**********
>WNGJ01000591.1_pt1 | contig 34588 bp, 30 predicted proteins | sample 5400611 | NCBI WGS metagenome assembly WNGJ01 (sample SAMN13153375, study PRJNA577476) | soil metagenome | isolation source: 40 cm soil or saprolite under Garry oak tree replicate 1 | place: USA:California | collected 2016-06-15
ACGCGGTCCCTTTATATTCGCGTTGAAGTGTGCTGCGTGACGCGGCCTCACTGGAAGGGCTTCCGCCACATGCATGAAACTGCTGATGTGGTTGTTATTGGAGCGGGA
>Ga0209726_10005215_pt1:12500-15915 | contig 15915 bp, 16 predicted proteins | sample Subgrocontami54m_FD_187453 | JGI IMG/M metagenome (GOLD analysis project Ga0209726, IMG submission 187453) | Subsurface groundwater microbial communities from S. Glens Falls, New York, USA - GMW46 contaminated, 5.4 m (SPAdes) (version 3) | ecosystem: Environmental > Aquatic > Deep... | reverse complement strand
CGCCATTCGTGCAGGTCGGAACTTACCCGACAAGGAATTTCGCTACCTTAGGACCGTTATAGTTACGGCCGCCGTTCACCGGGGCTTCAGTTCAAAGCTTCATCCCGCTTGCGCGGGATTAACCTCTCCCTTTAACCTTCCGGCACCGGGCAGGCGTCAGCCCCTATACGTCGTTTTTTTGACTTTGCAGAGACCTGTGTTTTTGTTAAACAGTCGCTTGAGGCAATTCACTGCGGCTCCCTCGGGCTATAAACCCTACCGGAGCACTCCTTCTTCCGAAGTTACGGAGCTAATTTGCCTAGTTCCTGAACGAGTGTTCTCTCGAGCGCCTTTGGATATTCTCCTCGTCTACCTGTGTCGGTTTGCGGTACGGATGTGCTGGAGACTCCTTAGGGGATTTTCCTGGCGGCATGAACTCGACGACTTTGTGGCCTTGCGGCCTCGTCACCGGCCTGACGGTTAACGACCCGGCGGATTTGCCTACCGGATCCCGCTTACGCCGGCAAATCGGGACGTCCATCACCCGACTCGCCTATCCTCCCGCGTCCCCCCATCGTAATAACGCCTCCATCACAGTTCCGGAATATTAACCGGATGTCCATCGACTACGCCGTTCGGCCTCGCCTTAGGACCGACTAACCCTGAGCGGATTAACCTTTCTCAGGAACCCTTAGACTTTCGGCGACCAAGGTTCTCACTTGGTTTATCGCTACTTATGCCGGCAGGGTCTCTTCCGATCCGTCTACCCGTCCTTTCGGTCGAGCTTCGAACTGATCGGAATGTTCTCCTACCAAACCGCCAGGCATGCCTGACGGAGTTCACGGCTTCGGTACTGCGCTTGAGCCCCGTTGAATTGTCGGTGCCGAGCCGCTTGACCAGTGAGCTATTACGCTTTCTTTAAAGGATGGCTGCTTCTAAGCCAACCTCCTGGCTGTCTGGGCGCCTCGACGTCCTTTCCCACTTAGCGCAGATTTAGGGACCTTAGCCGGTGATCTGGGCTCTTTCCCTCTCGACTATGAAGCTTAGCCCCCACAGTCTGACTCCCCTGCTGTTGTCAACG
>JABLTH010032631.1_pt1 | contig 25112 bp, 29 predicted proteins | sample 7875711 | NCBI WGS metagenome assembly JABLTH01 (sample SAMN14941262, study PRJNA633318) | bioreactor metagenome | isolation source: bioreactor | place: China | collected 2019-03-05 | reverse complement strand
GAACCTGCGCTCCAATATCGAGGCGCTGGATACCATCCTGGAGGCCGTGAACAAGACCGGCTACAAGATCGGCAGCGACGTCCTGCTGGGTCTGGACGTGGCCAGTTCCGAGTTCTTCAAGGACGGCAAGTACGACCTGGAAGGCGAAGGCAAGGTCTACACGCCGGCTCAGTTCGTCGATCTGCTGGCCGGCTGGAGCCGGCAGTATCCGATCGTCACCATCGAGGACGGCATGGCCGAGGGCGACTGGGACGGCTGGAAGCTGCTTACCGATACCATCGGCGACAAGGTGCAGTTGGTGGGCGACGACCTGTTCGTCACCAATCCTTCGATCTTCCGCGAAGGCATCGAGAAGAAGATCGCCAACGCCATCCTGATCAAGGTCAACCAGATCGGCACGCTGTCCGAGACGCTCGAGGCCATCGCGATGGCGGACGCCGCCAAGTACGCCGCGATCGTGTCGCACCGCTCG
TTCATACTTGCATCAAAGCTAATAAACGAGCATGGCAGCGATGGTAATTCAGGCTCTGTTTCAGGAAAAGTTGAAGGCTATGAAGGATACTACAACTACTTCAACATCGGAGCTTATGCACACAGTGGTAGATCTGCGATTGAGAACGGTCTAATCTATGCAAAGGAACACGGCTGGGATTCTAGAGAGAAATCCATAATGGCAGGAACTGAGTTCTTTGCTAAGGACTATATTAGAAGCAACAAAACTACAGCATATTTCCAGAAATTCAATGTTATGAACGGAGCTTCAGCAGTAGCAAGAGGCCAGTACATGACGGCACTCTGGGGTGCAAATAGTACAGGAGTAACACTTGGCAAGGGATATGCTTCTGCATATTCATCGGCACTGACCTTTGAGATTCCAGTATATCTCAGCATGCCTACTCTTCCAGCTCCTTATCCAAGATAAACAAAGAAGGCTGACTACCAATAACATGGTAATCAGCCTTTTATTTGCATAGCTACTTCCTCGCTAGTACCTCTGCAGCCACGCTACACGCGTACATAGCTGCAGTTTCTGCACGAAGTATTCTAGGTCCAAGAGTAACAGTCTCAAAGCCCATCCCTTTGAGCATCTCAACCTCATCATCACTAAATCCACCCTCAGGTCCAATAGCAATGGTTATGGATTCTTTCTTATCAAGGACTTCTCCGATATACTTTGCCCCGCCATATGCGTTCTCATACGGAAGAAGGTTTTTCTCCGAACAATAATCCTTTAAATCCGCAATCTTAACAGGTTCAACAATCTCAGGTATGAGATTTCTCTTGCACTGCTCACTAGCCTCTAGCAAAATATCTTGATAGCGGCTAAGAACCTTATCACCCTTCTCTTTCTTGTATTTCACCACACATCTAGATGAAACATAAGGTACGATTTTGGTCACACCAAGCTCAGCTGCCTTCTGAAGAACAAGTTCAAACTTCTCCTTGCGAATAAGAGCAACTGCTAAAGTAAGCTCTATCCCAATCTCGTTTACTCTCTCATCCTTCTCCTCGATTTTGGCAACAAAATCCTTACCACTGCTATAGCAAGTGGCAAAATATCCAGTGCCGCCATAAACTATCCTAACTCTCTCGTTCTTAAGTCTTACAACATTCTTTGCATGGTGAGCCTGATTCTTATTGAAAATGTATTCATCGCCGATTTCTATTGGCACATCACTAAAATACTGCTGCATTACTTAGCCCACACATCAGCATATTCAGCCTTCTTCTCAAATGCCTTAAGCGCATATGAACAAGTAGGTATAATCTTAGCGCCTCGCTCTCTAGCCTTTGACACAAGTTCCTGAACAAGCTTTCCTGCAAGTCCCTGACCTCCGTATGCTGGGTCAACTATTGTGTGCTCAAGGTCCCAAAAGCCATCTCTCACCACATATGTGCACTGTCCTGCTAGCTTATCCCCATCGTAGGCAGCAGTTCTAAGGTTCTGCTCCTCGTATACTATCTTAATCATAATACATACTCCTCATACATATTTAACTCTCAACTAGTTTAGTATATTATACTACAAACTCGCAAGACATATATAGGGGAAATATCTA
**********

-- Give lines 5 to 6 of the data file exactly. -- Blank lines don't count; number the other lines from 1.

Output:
>JABLTH010032631.1_pt1 | contig 25112 bp, 29 predicted proteins | sample 7875711 | NCBI WGS metagenome assembly JABLTH01 (sample SAMN14941262, study PRJNA633318) | bioreactor metagenome | isolation source: bioreactor | place: China | collected 2019-03-05 | reverse complement strand
GAACCTGCGCTCCAATATCGAGGCGCTGGATACCATCCTGGAGGCCGTGAACAAGACCGGCTACAAGATCGGCAGCGACGTCCTGCTGGGTCTGGACGTGGCCAGTTCCGAGTTCTTCAAGGACGGCAAGTACGACCTGGAAGGCGAAGGCAAGGTCTACACGCCGGCTCAGTTCGTCGATCTGCTGGCCGGCTGGAGCCGGCAGTATCCGATCGTCACCATCGAGGACGGCATGGCCGAGGGCGACTGGGACGGCTGGAAGCTGCTTACCGATACCATCGGCGACAAGGTGCAGTTGGTGGGCGACGACCTGTTCGTCACCAATCCTTCGATCTTCCGCGAAGGCATCGAGAAGAAGATCGCCAACGCCATCCTGATCAAGGTCAACCAGATCGGCACGCTGTCCGAGACGCTCGAGGCCATCGCGATGGCGGACGCCGCCAAGTACGCCGCGATCGTGTCGCACCGCTCG